What does the “Accelerating our strategy….” document say? It mentions the need for customers to want a huge variety of products (correct), support of online and mobile (correct – Argos have a good system apparently), and both in-store, home delivered and click & collect (perhaps – I always perceived the latter mode as an intermediate channel of minority interest and there are other alternatives to using high street retail stores to support it). It has been suggested that Sainsbury could sell Homebase and use Argos stores for distribution of general merchandise, or dispose of them – many are on shortish leases apparently, but does using them for distribution make sense?
The Sainsbury document notes the ability and desire to grow general merchandise and financial services where Argos has some strengths, and the desire to expand their “convenience” store estate which Argos shops might be suitable for, except that the size, location, internal shop layouts, etc, might not be a good match. For example convenience stores typically need car parks or at least easy on-street parking which I don’t think many Argos stores have.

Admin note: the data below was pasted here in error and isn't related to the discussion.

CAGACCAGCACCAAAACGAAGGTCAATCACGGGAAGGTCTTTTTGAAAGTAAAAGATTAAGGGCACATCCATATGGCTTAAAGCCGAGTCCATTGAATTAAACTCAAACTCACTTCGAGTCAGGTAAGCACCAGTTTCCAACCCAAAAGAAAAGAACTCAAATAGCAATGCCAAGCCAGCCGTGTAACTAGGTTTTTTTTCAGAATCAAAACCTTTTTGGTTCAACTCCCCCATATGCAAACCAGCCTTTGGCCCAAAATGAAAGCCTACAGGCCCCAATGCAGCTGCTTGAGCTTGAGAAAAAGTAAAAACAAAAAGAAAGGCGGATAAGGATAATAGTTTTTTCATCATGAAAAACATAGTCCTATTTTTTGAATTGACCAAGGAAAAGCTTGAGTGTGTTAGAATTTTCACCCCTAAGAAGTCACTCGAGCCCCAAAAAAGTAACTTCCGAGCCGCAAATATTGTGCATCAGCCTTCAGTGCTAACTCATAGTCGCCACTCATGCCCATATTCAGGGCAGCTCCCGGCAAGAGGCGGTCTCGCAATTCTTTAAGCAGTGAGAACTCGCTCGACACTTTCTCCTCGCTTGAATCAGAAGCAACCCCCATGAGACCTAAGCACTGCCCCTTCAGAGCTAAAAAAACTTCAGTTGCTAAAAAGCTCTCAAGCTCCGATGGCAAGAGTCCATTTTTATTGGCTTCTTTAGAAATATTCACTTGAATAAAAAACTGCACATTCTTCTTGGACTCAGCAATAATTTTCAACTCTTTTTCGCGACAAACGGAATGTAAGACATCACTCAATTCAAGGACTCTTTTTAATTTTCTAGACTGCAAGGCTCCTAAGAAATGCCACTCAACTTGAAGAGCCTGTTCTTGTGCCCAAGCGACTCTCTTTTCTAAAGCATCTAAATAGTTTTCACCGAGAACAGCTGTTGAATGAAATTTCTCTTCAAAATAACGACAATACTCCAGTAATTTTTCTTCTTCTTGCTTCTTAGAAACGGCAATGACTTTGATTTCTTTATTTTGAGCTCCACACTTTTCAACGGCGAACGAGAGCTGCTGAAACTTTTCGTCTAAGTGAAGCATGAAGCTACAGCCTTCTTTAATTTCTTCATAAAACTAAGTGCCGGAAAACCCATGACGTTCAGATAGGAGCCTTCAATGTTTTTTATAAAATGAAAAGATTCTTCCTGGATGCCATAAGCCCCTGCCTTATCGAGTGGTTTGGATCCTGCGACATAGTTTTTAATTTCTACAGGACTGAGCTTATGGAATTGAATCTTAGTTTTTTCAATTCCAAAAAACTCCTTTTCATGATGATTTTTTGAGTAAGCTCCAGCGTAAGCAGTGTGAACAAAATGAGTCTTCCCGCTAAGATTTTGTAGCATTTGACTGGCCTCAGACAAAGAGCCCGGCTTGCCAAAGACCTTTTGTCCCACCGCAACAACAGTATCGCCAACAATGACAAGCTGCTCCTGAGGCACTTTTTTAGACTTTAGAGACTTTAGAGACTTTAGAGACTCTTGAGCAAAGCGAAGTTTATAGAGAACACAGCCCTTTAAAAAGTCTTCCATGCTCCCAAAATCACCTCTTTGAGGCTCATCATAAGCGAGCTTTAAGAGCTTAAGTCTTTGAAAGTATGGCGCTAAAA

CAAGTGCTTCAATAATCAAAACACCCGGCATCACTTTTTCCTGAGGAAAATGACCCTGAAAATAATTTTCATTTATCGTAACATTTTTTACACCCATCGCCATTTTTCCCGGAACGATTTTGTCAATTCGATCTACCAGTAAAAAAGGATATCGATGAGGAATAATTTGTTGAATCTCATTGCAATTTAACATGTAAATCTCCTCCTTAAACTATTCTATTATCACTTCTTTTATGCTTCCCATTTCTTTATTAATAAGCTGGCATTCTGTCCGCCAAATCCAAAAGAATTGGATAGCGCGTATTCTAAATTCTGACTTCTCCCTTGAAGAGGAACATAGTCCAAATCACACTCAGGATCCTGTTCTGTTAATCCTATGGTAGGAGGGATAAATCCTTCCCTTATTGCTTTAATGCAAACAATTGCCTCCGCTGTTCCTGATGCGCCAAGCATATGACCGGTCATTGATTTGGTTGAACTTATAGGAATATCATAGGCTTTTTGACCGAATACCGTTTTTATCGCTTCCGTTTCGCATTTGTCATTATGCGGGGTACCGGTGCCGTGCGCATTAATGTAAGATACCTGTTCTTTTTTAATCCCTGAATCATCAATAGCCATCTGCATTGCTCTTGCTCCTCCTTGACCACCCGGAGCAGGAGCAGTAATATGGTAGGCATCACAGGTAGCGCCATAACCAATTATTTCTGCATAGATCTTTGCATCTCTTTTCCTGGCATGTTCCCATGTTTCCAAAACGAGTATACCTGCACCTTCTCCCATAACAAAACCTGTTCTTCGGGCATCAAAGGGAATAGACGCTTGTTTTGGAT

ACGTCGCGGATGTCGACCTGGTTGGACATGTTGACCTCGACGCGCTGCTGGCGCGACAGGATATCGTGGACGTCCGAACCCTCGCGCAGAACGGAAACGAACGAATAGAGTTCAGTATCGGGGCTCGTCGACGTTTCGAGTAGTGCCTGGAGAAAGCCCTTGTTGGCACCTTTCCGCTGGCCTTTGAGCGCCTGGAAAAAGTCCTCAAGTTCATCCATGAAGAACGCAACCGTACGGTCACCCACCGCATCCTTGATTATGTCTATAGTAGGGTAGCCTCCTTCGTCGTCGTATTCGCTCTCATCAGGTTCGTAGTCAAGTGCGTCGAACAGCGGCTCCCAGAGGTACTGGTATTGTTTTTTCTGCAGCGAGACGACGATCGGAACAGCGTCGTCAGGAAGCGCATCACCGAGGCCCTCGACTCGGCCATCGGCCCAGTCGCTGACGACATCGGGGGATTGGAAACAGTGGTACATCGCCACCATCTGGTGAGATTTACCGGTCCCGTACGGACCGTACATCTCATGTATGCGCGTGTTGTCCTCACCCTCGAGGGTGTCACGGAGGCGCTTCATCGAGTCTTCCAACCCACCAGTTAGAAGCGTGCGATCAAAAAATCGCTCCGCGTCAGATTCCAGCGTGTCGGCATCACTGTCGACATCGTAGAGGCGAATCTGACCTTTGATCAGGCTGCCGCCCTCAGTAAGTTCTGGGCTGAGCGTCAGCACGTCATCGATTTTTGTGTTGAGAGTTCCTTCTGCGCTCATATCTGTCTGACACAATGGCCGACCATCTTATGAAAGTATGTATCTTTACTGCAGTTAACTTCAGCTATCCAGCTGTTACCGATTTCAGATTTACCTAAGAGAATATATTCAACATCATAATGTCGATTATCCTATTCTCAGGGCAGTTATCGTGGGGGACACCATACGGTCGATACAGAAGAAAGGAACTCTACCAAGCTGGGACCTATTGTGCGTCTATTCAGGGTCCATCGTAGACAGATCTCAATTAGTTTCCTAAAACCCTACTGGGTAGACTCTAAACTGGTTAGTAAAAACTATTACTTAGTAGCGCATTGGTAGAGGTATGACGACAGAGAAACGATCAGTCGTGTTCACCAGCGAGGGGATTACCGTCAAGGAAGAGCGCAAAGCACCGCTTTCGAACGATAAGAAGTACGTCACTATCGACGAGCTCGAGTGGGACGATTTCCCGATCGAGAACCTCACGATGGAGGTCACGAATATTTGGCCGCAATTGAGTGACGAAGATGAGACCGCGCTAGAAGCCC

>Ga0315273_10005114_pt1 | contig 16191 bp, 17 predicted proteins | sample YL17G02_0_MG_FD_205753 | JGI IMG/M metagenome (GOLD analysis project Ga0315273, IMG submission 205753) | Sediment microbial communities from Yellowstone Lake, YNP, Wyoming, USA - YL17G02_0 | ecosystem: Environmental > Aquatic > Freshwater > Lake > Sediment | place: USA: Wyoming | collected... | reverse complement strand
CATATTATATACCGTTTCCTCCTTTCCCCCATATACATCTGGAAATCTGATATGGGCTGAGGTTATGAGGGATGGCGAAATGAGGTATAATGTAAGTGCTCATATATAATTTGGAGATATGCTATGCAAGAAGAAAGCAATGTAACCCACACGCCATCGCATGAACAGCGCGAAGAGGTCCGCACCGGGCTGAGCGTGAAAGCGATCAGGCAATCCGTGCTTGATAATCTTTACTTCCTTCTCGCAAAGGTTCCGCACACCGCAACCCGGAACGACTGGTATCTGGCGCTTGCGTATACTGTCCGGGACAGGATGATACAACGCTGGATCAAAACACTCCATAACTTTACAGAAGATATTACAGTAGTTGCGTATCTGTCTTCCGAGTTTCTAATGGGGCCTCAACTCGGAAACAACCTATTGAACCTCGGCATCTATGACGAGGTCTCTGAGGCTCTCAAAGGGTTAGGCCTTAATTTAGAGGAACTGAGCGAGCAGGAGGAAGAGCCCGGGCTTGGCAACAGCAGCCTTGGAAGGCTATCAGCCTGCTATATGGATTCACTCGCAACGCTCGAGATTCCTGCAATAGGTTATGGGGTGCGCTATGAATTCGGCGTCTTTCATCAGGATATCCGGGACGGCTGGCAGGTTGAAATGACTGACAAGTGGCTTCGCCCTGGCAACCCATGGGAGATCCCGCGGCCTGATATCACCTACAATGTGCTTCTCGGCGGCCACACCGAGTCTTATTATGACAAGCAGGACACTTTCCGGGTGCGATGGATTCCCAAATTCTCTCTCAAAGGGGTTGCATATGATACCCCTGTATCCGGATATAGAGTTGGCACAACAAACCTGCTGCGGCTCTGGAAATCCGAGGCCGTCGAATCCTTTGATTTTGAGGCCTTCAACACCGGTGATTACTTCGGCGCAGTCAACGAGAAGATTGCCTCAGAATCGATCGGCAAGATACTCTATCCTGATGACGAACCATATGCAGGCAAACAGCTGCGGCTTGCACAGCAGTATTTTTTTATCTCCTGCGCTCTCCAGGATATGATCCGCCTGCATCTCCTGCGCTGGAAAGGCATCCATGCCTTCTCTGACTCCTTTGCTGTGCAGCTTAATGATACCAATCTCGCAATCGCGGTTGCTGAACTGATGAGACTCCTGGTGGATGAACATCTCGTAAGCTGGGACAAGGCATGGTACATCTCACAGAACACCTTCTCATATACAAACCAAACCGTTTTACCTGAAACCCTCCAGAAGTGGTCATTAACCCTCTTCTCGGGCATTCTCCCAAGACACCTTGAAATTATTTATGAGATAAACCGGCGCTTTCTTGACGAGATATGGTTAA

Sainsbury says “Home Retail Group’s strong multi-channel capabilities and infrastructure would step change our ability to meet our customer’s needs for further flexibility and choice” and “both businesses share a similar culture”. What it does not say is that the customer profile of the two companies is probably substantially different.
How should one look at this proposal? Financially on the basis that Sainsbury are buying assets on the cheap by acquiring a business that has been undervalued by the market based on the perception that it was a dog in decline? Or on strategic benefits? Sainsbury is arguing very much for support on the latter basis so they should surely be judged on that. Otherwise we can leave Home Retail to the circling private equity vultures.
The Sainsbury document about the possible merger goes on for some length explaining the detail possible synergies which this writer will not repeat, and concludes with the comment that it is a “strategically compelling strategy”.